1941: St Peter’s Church, Grange Park
Type: Place of worship
Architect: Cyril Farey
Location: Vera Avenue, Grange Park, London , N21 IRJ
I’ve known this church and its wooden church hall – the original temporary church, now demolished – for the past 25 years. Built during WWII, Farey’s church caused controversy in the local press at the time, but it’s a great example of architectural salvage. It’s said that no new timber was used in the construction, all of it coming from London churches destroyed during the Blitz. Pews, font and choir stalls were also rescued and the church bell, dated 1785, came from St John’s, Drury Lane.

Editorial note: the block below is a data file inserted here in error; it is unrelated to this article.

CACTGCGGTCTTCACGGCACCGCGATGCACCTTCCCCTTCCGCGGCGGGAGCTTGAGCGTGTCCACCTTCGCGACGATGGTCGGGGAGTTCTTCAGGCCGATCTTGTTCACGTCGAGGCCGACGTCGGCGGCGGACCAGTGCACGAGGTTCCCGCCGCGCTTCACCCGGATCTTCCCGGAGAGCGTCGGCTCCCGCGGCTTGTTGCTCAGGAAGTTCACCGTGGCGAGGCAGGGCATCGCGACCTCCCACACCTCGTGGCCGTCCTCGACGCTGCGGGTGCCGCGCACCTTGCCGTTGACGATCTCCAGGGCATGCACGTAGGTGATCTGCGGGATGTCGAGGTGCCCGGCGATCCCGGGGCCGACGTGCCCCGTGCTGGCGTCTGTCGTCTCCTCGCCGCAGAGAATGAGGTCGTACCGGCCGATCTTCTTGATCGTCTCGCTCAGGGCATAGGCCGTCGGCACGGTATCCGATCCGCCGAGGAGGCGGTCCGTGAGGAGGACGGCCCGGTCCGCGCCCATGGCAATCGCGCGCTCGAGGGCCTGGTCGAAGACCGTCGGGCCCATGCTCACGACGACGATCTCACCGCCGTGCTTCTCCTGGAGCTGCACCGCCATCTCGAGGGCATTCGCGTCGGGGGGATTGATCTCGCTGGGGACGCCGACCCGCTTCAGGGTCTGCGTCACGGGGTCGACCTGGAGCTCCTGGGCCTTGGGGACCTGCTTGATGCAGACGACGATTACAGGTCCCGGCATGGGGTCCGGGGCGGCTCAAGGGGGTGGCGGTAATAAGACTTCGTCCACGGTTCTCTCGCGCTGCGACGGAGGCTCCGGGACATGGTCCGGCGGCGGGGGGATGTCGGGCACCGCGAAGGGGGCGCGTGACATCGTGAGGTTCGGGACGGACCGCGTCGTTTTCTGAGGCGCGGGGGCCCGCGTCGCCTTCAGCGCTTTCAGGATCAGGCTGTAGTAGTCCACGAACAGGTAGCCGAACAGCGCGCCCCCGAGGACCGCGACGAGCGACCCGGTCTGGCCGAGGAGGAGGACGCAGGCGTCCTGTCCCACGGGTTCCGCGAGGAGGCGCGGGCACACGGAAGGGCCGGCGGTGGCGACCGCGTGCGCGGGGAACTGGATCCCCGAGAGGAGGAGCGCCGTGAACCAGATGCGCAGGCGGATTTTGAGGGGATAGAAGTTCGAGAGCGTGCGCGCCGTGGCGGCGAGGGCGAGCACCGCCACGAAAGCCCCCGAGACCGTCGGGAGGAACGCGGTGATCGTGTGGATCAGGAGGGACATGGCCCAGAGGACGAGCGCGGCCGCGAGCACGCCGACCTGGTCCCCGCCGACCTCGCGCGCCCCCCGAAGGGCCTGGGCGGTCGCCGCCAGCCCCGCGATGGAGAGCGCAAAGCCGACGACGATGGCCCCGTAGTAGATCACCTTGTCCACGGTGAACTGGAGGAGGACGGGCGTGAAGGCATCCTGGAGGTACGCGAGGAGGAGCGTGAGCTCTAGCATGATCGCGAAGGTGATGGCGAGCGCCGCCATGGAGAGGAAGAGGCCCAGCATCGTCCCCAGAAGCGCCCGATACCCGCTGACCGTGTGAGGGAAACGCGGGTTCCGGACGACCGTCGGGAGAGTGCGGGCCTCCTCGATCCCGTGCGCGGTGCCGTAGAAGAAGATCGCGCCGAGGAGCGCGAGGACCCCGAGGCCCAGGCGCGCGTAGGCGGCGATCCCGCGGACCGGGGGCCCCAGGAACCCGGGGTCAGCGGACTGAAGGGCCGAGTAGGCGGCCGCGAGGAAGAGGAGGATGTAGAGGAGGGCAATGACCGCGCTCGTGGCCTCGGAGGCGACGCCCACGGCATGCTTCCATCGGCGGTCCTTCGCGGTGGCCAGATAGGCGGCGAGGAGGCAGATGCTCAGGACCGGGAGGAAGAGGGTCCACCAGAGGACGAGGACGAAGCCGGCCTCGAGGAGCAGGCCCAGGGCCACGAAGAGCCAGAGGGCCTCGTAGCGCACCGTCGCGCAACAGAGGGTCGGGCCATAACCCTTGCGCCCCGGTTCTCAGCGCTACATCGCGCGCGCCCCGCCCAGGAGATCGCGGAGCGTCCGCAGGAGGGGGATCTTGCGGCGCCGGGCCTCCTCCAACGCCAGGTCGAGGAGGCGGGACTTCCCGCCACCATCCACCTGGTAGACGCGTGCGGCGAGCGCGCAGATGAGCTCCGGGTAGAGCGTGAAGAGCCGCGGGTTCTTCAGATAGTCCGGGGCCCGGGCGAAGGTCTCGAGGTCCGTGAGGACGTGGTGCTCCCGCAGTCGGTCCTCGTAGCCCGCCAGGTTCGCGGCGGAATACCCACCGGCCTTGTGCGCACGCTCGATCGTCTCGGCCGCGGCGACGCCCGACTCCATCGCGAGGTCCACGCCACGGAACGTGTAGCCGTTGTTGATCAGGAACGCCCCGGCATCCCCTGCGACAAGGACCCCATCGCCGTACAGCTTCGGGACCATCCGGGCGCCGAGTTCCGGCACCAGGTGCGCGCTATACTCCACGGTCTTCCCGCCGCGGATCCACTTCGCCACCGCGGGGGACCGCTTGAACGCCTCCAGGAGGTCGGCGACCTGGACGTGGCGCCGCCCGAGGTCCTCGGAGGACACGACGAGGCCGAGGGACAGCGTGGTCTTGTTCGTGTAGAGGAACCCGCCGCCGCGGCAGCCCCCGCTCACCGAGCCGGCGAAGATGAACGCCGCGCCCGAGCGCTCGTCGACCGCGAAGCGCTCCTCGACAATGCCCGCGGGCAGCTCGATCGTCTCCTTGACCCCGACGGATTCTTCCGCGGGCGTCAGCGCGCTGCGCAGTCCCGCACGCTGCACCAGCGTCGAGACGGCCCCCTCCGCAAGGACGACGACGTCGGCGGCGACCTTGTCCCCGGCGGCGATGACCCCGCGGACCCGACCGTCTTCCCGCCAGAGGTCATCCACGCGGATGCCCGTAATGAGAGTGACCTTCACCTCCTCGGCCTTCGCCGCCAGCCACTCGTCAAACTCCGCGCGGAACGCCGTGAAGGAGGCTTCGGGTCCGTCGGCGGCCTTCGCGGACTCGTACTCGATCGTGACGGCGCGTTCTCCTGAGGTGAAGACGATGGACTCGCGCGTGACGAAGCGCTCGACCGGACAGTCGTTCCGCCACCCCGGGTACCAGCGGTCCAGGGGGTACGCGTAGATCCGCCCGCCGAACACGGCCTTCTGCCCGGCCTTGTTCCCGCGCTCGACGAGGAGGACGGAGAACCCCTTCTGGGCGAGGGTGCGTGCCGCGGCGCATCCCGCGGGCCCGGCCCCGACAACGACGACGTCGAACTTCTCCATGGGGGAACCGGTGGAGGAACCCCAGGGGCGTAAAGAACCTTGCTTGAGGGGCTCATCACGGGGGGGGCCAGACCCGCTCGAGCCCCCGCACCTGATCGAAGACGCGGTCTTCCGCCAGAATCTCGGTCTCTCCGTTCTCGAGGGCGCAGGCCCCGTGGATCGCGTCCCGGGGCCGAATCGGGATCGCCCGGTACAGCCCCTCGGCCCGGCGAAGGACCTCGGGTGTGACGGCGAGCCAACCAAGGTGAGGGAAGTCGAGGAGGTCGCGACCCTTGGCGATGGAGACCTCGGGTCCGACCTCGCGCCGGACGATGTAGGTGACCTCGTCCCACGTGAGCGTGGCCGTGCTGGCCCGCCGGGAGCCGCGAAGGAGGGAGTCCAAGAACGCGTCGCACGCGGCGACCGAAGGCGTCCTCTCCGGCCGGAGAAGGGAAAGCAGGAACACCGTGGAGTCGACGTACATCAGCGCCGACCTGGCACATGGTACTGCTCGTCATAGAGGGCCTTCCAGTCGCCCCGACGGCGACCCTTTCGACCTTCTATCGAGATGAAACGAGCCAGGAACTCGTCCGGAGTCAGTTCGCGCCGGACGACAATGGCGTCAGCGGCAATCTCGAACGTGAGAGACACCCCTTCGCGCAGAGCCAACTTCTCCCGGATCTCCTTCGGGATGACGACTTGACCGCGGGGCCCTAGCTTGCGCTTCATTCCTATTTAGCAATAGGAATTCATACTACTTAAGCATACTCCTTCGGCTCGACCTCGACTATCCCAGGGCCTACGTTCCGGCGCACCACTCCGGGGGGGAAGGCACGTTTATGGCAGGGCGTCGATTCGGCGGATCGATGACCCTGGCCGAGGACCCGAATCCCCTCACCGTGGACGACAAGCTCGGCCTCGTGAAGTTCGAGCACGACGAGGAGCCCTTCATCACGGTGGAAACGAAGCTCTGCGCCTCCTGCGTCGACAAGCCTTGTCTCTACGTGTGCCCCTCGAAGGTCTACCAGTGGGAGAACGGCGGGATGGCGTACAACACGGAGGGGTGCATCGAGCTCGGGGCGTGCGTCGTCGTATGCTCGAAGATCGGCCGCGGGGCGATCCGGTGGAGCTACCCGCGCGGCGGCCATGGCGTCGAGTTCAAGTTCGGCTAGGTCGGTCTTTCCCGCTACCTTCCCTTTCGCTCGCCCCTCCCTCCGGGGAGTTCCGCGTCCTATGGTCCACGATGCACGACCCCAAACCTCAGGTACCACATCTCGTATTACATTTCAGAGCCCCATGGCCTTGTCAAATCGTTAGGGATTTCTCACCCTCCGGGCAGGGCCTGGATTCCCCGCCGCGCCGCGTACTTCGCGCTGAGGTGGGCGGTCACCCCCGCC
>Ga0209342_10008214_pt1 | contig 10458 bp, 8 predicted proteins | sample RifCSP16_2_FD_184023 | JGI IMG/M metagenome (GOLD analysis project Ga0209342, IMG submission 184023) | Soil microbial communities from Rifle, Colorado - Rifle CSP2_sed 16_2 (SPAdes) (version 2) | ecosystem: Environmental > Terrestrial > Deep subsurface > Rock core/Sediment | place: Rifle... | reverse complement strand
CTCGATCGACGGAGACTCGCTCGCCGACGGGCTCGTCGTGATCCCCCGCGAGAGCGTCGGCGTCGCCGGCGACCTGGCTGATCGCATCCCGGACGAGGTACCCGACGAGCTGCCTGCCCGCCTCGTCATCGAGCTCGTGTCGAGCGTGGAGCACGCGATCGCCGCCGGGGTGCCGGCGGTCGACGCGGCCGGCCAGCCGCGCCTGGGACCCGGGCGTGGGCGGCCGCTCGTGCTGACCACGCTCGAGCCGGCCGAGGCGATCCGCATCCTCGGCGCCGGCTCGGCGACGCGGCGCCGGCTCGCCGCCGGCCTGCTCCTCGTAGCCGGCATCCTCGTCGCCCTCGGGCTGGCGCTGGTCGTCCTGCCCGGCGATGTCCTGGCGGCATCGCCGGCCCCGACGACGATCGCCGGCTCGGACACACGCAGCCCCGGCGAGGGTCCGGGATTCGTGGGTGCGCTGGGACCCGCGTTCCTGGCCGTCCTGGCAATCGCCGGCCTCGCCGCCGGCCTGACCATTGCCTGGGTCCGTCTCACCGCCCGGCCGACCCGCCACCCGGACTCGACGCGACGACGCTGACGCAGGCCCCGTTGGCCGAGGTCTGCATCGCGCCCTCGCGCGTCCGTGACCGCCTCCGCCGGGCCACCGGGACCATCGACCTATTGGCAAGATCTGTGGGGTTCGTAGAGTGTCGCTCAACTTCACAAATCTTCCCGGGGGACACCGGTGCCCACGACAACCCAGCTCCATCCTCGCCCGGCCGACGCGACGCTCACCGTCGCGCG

Architect Cyril Farey is better known for his perspectivist architectural drawings. In the 1920s he worked with Edwin Lutyens and at one time the architectural room at the Royal Academy was so full of Farey perspectives that Lutyens called it “the Farey Glen”.
St Peter’s brick-built exterior, with rectangular windows, parapets and pantiles looks Scandinavian-Classical, whilst the white-plastered interior has Romanesque influence. This church demonstrates that Farey could build as well as draw.
by Cela Selley